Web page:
Some news on the home-front, but significant for the Church in America. See the dome which is empty? The picture doesn't show it well - but it's by far the largest in the church. It is the last and final internal beautification project of the Basilica of the National Shrine of the Immaculate Conception in Washington, DC. Local blogger William Newton interviews one of the CUA students competing to design it: Ryan and his colleague, John-Paul Mikolajczyk, gained national attention for the liturgical furniture they designed, which was used by Pope Benedict XVI for the Papal Mass here in...
  • Grand Paris: Architects reveal plans to transform French capital

    03/12/2009 7:56:19 PM PDT · by bruinbirdman · 8 replies · 598+ views
    The Telegraph ^ | 3/12/2009 | Henry Samuel in Paris
    Ten of the world's leading architects on Thursday detailed their plans to dramatically transform the French capital into a Grand Paris, in what has been described as the most complex city project ever. A computer image of a project for a bigger and greener Paris, in La Courneuve, by French architect Roland Castro Nicolas Sarkozy, the French president, asked the architects, including Britain's Richard Rogers, to project 20 years into the future and dream up the world's most sustainable post-Kyoto metropolis. Among the more outlandish plans is Antoine Grumbach's proposal to extend the city all the way to the Channel...
  • Holy Tradition Takes Center Stage at Thomas Aquinas College (Checkout the new Chapel pics!)

    03/10/2009 2:19:36 PM PDT · by GonzoII · 15 replies · 642+ views
    faithfulrebel.blogspot ^ | Monday, March 09, 2009 | Posted by Aristotle
    Pictured: The grandeur of Our Lady of the Most Holy Trinity Chapel before the Solemn High Mass on Sunday March 8.
  • Mindblowing Buildings In the Sky May Solve Israeli-Palestinian Conflict

    03/02/2009 8:56:01 AM PST · by SolidWood · 28 replies · 1,616+ views
    gizmodo.com ^ | Mar 2 2009 | Jesus Diaz
    Architecture student Viktor Ramos has a brilliant idea that may be the key to the Israel-Palestinian Gordian Knot: Instead of building grim walls or tunnels, create livable bridges so two states can live together, superposed. Can architecture make Israel and Palestine coexist peacefully together? Sounds like a pie in the sky proposition—no pun intended—but with given the resources, it may be the only way to have the two countries living together, on top and below each other. Viktor's concept is simple, but absolute genius: Bridge the Israel and Palestinian territories with large structures that can sustain life, house people, and...
  • Darth Vader The Star Wars Villain on the Northwest Tower of Washington National Cathedral

    02/10/2009 2:44:56 PM PST · by JoeProBono · 24 replies · 3,046+ views
    In the 1980s, while the west towers were construction, Washington National Cathedral held a decorative sculpture competition for children. Word of the competition was spread nationwide through National Geographic World Magazine. The third-place winner was Christopher Rader, with his drawing of that fearful villain, Darth Vader. The fierce head was sculpted by Jay Hall Carpenter, carved by Patrick J. Plunkett, and placed high upon the northwest tower of the Cathedral.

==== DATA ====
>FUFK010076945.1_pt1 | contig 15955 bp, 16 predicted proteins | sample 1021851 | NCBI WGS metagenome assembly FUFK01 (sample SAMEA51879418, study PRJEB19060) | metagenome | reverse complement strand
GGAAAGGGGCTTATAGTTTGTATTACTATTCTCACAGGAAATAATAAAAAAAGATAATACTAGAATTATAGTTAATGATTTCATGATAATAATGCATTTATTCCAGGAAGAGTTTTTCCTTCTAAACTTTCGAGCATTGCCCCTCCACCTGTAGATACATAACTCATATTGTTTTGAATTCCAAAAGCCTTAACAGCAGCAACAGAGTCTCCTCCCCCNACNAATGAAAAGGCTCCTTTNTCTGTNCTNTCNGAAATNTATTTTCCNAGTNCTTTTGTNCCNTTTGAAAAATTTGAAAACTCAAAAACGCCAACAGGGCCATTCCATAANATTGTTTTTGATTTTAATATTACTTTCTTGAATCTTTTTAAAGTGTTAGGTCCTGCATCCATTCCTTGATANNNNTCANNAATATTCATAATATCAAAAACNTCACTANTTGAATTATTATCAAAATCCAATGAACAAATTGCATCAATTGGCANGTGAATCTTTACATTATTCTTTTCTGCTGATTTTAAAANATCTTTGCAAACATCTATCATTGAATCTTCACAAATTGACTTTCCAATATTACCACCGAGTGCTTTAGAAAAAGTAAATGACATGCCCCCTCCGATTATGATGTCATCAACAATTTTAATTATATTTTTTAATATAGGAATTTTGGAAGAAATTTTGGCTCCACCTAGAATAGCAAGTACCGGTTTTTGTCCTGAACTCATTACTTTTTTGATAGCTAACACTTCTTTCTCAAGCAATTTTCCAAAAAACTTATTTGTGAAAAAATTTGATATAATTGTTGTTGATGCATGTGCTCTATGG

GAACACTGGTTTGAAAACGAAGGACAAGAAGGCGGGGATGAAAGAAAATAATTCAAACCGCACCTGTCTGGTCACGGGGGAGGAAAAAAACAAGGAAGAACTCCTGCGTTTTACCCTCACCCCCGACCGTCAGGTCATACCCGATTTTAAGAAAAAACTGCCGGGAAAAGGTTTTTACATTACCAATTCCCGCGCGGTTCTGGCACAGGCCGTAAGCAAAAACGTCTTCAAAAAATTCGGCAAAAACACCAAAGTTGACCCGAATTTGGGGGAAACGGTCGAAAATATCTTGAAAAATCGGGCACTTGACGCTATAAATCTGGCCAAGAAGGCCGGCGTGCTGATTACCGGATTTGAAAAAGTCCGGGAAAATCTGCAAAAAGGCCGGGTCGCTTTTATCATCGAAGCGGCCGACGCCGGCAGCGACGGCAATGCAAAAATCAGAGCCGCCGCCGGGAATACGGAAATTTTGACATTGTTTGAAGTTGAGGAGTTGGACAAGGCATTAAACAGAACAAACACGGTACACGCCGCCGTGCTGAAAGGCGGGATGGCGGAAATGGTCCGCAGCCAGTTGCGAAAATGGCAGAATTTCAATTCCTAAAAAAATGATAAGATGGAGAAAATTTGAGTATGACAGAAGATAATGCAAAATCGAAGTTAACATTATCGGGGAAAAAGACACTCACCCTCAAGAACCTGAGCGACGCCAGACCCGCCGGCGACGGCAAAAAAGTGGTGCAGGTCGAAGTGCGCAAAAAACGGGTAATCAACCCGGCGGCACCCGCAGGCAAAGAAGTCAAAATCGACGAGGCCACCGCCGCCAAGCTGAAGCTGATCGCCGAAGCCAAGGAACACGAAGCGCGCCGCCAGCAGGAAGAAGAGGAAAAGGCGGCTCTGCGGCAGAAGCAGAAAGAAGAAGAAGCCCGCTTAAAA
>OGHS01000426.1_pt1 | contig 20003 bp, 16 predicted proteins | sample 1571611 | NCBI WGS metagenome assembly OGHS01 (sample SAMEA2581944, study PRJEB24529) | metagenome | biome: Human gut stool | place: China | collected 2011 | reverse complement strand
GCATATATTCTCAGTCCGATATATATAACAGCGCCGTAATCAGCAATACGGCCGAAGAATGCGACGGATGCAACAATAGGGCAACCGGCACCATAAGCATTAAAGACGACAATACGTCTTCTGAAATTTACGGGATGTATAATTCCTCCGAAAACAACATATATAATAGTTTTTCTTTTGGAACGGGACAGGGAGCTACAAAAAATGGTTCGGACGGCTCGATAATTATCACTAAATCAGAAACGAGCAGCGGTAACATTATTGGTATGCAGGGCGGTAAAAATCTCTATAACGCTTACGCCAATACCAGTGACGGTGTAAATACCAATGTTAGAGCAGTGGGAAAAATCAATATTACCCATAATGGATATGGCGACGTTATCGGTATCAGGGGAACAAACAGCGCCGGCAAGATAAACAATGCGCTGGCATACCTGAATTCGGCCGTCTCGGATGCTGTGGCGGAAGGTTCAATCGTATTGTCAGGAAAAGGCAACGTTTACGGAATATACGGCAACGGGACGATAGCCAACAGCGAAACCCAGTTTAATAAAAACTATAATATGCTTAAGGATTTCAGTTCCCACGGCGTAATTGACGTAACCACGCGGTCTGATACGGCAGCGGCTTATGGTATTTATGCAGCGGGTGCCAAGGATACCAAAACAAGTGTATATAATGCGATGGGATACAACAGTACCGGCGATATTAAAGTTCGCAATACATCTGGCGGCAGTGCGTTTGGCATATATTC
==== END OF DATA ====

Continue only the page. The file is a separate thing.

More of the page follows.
• Change You Can Only Imagine

    01/22/2009 9:04:41 PM PST · by Lorianne · 2 replies · 199+ views
    New York Times ^ | January 16, 2009 | Kathryn Shattuck
    IMAGINE a White House where the Oval Office faces an interactive media wall filled with live commentary from citizens and visitors. Or a White House that is raised and lowered according to poll results, with an unpopular president brought down to the level of disgruntled constituents. How about one that changes colors according to the Homeland Security Advisory System? Or that has been emptied of human content and made into a central server for United States democracy? However intent he is on change, even Barack Obama might draw the line at trading the Lincoln Bedroom for a situation room at...
  • Oh yeah... Thanks JetBlue

    01/22/2009 6:16:26 AM PST · by joeystoy · 3 replies · 351+ views
    Give 'n Go ^ | January 22, 2009 | J. Martini
    Balancing the demands of shameless and brutal commerce with the impossible dreams of the preservationists, JetBlue has restored a measure of sanity into this cuel and sterile world. JetBlue resisted the temptation to raze Eero Saarinen's iconic Terminal 5 to make way for their new JFK complex. Just as significant, they also pushed back attempts to preserve the site as an obsolete museum piece.
  • The Rabbi’s Son Who Built Detroit

    01/20/2009 9:29:23 AM PST · by nickcarraway · 8 replies · 556+ views
    The Forward ^ | Tue. Jan 13, 2009 | Samuel D. Gruber
    Albert Kahn is America’s forgotten architect — even though in his lifetime, he (and his firm) produced more buildings than any other architect, and his design and production method changed the face of the country. Eighty years before the bailout of the auto industry, just before the Great Depression, Kahn built the most opulent of Detroit’s new corporate skyscrapers — the Art Deco-style Fisher Building. Facing the GM headquarters, Kahn’s grandest expression of civic architecture defined the unique American union of commercial and civic identity. Detroit Auto Show 2009 this month pinned its hopes for a twenty-first century transformation of...
  • For Sale: The McWhite House

    01/08/2009 4:01:45 PM PST · by Lorianne · 4 replies · 534+ views
    Slide Show
  • Menino shelves plan to replace [Boston] City Hall

    01/03/2009 1:52:23 PM PST · by Lorianne · 7 replies · 615+ views
    Boston Globe ^ | December 30, 2008 | Donovan Slack